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Safe/Easy way to take US dollars to Spain

Safe/Easy way to take US dollars to Spain

Apr 28th, 2005, 01:22 PM
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Join Date: Mar 2005
Posts: 12
Safe/Easy way to take US dollars to Spain

Most of the time when I travel, I take some US dollars to exchange, some to have, two credit cards (one for ATMs and one for purchases), and some travelers cheques. I have never used the Euro. Unfortunately, I have only traveled to countries where the dollar was worth more. I heard travelers cheques are not accepted everywhere and credit cards are. Any suggestions on HOW to take my money. I will have alot since I will be there for 3 weeks. Probably a stupid question, but it's my first time... be easy.
audraf is offline  
Apr 28th, 2005, 01:30 PM
Join Date: Jan 2003
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I usually bring a minimum of 2 credit cards, an ATM card, and a couple of hundred in USD to exchange only as a backup. I don't bring travelers checks (too difficult to use and poor exchange) or local currency unless I happen to have left over currency from a previous trip. Others prefer to bring a small amount of starter currency. Do whatever makes you comfortable. I use credit cards for larger expenses and get cash from an ATM for smaller daily expenses on an as needed basis. I prefer not to carry too much with me at any given time.
Patty is online now  
Apr 28th, 2005, 01:31 PM
Join Date: Jan 2003
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Hi au,

>Most of the time when I travel, I take some US dollars.... to have, two credit cards (one for ATMs and one for purchases), and some travelers cheques.<

Good idea.

Some people like to exchange about $100 at the departure airport to have cash upon arrival, others go directly to the ATM.

You only need TCs (in dollars) as emergency backup.

Charge what you can, use ATMs when you need cash.

>I have never used the Euro.<

You will find that it is easier to use in Europe than the dollar.

Enjoy your visit.

ira is offline  
Apr 28th, 2005, 01:32 PM
Join Date: Feb 2004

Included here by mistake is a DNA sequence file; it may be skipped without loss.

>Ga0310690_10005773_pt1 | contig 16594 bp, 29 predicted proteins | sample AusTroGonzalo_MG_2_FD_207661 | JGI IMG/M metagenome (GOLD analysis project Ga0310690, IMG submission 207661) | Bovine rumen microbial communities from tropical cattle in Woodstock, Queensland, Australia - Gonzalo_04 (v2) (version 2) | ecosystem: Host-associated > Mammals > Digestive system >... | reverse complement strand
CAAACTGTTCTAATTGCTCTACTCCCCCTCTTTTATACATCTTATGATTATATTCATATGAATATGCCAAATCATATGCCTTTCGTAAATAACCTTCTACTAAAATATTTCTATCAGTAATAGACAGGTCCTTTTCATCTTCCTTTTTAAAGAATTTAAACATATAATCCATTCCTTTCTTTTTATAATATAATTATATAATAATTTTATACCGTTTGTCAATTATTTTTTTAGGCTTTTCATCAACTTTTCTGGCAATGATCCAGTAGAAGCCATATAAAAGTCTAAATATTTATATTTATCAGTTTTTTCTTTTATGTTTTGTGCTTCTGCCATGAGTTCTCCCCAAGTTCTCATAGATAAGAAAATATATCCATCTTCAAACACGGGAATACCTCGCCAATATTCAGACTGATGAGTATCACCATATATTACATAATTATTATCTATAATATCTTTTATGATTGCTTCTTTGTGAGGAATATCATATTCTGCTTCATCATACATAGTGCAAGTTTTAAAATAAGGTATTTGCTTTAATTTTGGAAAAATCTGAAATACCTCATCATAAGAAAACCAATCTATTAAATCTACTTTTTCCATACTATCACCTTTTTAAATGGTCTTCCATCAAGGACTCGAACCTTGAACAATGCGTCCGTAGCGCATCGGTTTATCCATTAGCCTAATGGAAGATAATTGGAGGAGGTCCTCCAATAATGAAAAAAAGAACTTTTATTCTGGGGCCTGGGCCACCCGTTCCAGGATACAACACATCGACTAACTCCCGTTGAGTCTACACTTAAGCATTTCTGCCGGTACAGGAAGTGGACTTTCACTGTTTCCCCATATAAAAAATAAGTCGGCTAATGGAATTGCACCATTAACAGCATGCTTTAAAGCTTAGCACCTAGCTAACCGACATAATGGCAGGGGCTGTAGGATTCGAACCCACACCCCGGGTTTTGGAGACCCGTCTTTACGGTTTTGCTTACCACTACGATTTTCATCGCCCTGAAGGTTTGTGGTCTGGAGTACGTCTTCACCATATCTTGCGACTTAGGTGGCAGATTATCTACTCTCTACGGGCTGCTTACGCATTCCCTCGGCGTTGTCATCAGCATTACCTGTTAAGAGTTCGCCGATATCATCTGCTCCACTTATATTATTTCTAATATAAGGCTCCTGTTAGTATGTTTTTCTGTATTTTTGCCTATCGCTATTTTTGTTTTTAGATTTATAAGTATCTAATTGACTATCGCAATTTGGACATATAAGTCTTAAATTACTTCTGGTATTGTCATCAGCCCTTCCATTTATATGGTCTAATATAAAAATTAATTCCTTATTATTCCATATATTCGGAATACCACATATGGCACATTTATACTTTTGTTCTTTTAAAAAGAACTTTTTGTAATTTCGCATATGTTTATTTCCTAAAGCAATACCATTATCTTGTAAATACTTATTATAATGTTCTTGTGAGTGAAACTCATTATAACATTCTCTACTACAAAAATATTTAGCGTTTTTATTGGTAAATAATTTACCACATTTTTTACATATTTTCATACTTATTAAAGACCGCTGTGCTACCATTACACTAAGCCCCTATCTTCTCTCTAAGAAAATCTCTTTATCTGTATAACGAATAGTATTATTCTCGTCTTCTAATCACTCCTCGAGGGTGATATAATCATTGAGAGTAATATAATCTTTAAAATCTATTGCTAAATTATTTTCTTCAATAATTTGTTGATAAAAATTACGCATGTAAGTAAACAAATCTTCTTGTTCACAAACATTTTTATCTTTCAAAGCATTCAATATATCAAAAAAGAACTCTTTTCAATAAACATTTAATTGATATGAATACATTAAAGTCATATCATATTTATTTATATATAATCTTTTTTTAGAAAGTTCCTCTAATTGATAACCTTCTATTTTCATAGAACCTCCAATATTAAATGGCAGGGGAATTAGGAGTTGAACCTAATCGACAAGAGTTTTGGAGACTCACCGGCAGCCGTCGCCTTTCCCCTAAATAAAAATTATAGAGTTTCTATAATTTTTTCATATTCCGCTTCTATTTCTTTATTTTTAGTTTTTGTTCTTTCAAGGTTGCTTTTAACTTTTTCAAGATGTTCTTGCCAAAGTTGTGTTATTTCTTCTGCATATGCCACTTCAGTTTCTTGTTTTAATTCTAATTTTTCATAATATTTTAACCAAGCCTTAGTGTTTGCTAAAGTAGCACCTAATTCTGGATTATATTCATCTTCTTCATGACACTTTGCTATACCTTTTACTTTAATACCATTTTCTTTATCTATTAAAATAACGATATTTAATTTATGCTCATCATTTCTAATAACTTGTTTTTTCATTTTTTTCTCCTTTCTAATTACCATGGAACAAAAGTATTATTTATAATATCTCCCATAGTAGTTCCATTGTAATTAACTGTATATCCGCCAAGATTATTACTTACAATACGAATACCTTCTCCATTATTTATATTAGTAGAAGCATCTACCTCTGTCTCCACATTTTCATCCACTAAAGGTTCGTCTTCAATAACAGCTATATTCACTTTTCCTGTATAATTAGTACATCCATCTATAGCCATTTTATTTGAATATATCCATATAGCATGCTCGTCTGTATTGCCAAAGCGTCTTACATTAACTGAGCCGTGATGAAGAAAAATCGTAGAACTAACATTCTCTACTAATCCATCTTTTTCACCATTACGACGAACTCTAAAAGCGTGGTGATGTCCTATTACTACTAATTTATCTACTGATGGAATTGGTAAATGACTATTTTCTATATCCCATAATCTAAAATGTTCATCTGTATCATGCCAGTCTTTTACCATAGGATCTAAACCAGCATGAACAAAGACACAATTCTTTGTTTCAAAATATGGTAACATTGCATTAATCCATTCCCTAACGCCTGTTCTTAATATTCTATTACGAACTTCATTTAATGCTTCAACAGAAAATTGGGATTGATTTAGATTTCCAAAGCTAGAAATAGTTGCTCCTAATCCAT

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If you want to take some US$ in cash or TC's as a back-up only that's OK, but EVERY savvy traveler knows that using the ATM card is without a doubt the best way to get cash in Europe. It's not a stupid question, just one that comes up a lot. You are smart to ask, instead of assuming that TC's are still the best way to exchange. You heard correctly that TC's are not accepted everywhere, in fact they are hardly accepted at all except in banks or exchange booths. The days of using TC's as your primary means of exchange are over, but I still see no harm in having them as a back-up to your ATM card. I also recommend calling your bank to find out your daily withdrawl limit. Credit cards are good for large purchases.
P_M is offline  
Apr 28th, 2005, 01:51 PM
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You state that you use a credit card for ATM withdrawls. If you are using an actual "credit card", you are taking out a cash advance which has horrendous fees associated with it.

Make sure you have an ATM card linked to your checking account. These often/usually have a visa or MC logo on them, can be used for purchases (just like a visa/mc credit card). But they are not credit cards.

There is a big difference. Be careful.
J62 is online now  
Apr 30th, 2005, 03:54 PM
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Join Date: Mar 2005
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Hey thanks everyone for the great responses and all the heads up! Much help! Also J62, I have a credit/ATM card that is linked to the bank. Thanks so much everybody!
audraf is offline  
Apr 30th, 2005, 07:27 PM
Join Date: Jan 2003
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do you need a different PIN number when you travel overseas to make ATM withdrawls with your ATM card linked to your bank acct or not? we typically convert to local currency to last a day or two, then head to the bank on an as needed basis, but want to try ATM's this time. We're heading to Budapest soon and from what I've been reading, the ATM is be best way to go.
Debs is offline  
Apr 30th, 2005, 07:41 PM
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Yes, same pin number as at home.

4-digits seems to be the most universal (not 6-digit) and numbers not letters. Tied to your checking account not a savings account.
suze is online now  
May 1st, 2005, 10:28 AM
Join Date: Mar 2003
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Before W.W.II, it was the £, after W.W.II is was the $, when traveling on the continent. Now the € is a good as the $, so there is no reason to go to a Euro country with dollars. If you need to keep cash for an emergency, take out the maximum from an ATM for a couple of days and put whatever amount you wish to the side for safe keeping. Toward the end of your trip, start downspending that amount, or save it for your next trip.
Michael is offline  
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